The thing to remember is that PLG is just a concept and an umbrella term. At the end of the day, it’s up to you to build out your strategy, and so if it makes sense to start with PLG and then to move into a sales-led model, that’s fine. Your goal is to grow your company. It’s not to be fanatical about the concept of Product-Led Growth.

What are the stages of Product-Led Growth?

It can help to think of Product-Led Growth as being an engine, in that it’s something that you have to start up and which will then work based upon the inputs that you feed it. If you use the wrong fuel, it’s going to stall.

Here are the parts that you’ll want to think about:

Prerequisite: Align your teams

For PLG to work properly, your teams need to be aligned toward building a product that sells itself. You need to unlock the best possible self-service experience across the whole funnel, spanning the acquisition, activation, engagement, retention, monetization, and expansion.

  1. Acquire and activate users: You’ll also need a simple signup site that shows the product in action and is optimized to acquire and activate new customers. Activation is interesting because it’s not a universal metric, and different companies define it in different ways.
  2. Monetize and expand: When it comes to monetization and expansion, there’s always more work to be done to encourage people to discover and explore the benefits and features of your products so that they’re happy to spend their money.
  3. Retain and engage: Usage of the product should make the product itself more valuable. This comes back to your product team and your strategy, which also needs to revolve around your product selling itself. Your management team needs to look for problems, solve them for clients and then hopefully earn more money. In PLG, adoption, satisfaction and usability are what drive the growth.

How to Build a Product-Led Growth Strategy

When you’re ready to start building out your Product-Led Growth strategy, there are three things that stand out in particular.

  1. Strategic alignment: This is all about getting the entire company working towards adoption, and satisfaction and making the end user the priority for the whole company.
  2. Analysis: Here, we’re talking about establishing teams that are responsible for owning specific experiences. For example, they’ll target KPIs that are related to activation and onboarding. Other stages will be led by other team members.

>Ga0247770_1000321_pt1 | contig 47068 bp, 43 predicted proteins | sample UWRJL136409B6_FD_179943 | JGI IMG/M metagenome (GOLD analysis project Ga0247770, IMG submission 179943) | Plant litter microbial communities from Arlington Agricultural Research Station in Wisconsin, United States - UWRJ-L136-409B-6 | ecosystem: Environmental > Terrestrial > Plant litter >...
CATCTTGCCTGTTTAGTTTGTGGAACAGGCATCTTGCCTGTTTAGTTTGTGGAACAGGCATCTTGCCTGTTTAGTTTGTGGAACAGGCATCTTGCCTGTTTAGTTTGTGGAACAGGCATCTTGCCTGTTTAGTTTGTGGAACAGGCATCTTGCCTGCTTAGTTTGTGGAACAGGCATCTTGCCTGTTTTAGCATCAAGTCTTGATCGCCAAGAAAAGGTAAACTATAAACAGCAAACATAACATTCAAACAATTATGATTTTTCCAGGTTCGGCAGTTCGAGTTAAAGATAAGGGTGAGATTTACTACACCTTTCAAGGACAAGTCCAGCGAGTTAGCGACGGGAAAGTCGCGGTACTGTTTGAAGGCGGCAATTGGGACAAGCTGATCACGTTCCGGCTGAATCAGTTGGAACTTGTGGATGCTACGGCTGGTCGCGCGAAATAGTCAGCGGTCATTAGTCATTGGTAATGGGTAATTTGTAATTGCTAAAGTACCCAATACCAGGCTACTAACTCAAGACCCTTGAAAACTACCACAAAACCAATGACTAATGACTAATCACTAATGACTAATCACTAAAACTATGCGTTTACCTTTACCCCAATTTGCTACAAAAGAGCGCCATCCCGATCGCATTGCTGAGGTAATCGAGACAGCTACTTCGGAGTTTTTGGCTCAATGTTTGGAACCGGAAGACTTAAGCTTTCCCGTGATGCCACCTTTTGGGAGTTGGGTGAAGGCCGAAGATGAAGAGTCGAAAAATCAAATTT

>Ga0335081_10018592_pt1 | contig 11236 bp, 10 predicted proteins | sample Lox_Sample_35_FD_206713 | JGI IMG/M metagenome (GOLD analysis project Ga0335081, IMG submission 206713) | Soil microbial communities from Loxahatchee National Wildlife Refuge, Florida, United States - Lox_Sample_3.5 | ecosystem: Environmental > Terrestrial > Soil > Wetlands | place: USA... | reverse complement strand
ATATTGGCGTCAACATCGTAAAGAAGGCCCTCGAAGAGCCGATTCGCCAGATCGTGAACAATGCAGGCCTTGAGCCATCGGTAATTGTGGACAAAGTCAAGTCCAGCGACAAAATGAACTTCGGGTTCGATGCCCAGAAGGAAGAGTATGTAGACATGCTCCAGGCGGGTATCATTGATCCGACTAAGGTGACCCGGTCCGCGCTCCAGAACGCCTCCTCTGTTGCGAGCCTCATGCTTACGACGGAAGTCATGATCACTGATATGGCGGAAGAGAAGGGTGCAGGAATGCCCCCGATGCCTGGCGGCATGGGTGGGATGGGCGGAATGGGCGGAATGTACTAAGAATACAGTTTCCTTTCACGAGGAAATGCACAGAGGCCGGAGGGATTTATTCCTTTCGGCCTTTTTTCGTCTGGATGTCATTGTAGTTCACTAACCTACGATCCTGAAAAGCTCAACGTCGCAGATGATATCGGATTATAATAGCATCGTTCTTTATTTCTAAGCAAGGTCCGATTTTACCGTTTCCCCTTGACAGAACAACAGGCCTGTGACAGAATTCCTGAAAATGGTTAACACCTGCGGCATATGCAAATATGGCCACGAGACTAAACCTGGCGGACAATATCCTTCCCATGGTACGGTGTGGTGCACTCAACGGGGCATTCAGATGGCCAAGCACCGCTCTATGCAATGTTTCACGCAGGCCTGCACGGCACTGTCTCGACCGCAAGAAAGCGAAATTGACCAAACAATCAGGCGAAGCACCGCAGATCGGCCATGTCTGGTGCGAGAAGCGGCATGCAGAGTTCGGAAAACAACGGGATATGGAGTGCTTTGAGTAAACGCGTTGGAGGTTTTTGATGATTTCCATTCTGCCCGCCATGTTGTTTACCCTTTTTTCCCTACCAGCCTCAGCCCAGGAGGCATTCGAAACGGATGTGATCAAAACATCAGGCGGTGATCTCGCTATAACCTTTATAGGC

3. Culture: Your company needs to have a culture of constant data research and experimentation. If you don’t have a consistent focus on research and a strong data culture, you can’t turn quantitative and qualitative insights into experimentation and grow the company as a result of it.

Product-Led Growth Frameworks

When it comes to the theoretical frameworks that you can adopt for your Product-Led Growth, there are two main options to think about.


The first approach is the flywheel, which describes the user coming in through activation and then following that with adoption, adoration, and advocacy. As shown in the image above, this breaks people down into four different groups:

  • Evaluators: People who are showing an interest in your solution but are yet to pull the trigger.
  • Beginners: People who are just getting started with your solution.
  • Regulars: People who are regular users of your solution.
  • Champions: People who love your solution and who sing praises to other people.


The second approach is the loop approach, ranging from viral loops to content loops. The concept of loops is important because it unlocks more growth from the growth that you’re already having. The idea is that each customer you acquire will help you to acquire more customers. Viral loops can be particularly good for bringing people in but be warned that they can be quite varied when it comes to the quality of the people they bring in.

Key Product-Led Growth Metrics